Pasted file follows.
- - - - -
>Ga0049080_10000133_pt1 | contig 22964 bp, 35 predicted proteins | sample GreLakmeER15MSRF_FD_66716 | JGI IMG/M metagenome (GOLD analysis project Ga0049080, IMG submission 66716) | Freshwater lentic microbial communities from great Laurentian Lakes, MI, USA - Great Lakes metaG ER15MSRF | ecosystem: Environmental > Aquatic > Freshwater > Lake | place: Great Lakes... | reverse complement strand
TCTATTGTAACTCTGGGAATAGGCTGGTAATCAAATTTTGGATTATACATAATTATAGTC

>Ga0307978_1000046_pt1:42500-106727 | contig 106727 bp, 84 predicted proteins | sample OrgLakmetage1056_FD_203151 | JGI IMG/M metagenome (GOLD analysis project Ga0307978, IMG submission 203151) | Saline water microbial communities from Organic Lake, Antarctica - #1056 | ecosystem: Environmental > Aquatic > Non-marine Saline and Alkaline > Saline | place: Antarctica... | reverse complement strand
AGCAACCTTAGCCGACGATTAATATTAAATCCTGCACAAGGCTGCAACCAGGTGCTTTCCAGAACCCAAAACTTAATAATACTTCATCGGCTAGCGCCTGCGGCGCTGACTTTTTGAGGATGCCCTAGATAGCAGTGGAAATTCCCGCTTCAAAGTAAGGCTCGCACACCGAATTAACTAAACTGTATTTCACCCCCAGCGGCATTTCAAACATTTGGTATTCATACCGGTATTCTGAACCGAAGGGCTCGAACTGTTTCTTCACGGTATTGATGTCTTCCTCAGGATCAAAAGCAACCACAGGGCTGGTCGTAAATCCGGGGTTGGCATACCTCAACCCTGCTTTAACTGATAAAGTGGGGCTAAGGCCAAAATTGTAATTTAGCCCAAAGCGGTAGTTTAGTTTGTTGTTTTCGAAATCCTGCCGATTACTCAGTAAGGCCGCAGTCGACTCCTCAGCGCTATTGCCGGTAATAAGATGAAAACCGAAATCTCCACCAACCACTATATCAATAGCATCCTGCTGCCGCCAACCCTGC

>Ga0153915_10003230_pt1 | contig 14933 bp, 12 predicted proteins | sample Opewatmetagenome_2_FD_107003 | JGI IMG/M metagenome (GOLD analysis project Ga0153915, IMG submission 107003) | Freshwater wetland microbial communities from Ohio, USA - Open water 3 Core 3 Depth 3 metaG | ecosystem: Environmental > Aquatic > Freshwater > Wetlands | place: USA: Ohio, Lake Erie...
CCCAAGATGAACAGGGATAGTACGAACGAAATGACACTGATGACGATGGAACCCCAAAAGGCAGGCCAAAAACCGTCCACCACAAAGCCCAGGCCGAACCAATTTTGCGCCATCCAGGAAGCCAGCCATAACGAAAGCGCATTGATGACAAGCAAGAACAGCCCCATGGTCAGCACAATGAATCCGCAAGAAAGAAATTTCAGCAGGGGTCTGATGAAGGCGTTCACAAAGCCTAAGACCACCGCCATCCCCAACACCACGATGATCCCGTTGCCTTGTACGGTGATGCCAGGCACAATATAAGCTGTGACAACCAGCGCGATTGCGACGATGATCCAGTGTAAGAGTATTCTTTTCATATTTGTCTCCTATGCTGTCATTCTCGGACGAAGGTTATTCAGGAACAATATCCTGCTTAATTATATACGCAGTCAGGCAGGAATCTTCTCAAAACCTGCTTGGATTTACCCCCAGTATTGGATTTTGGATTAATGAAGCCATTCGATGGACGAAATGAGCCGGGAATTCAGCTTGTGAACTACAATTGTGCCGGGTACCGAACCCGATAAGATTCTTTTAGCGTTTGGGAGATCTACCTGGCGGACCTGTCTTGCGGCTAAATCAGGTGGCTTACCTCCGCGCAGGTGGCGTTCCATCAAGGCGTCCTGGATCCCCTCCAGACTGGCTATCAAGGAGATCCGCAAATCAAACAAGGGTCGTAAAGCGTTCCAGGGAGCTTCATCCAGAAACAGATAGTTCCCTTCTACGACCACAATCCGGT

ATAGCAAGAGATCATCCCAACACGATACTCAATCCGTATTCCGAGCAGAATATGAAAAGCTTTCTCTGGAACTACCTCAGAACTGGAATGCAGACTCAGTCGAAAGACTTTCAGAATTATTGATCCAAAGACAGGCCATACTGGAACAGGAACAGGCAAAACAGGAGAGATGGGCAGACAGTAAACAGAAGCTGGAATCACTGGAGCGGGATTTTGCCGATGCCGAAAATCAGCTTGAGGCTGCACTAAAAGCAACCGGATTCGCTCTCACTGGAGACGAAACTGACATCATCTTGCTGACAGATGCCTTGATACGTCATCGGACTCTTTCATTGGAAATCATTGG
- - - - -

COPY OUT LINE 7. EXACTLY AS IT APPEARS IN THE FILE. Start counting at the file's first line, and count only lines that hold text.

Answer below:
ATAGCAAGAGATCATCCCAACACGATACTCAATCCGTATTCCGAGCAGAATATGAAAAGCTTTCTCTGGAACTACCTCAGAACTGGAATGCAGACTCAGTCGAAAGACTTTCAGAATTATTGATCCAAAGACAGGCCATACTGGAACAGGAACAGGCAAAACAGGAGAGATGGGCAGACAGTAAACAGAAGCTGGAATCACTGGAGCGGGATTTTGCCGATGCCGAAAATCAGCTTGAGGCTGCACTAAAAGCAACCGGATTCGCTCTCACTGGAGACGAAACTGACATCATCTTGCTGACAGATGCCTTGATACGTCATCGGACTCTTTCATTGGAAATCATTGG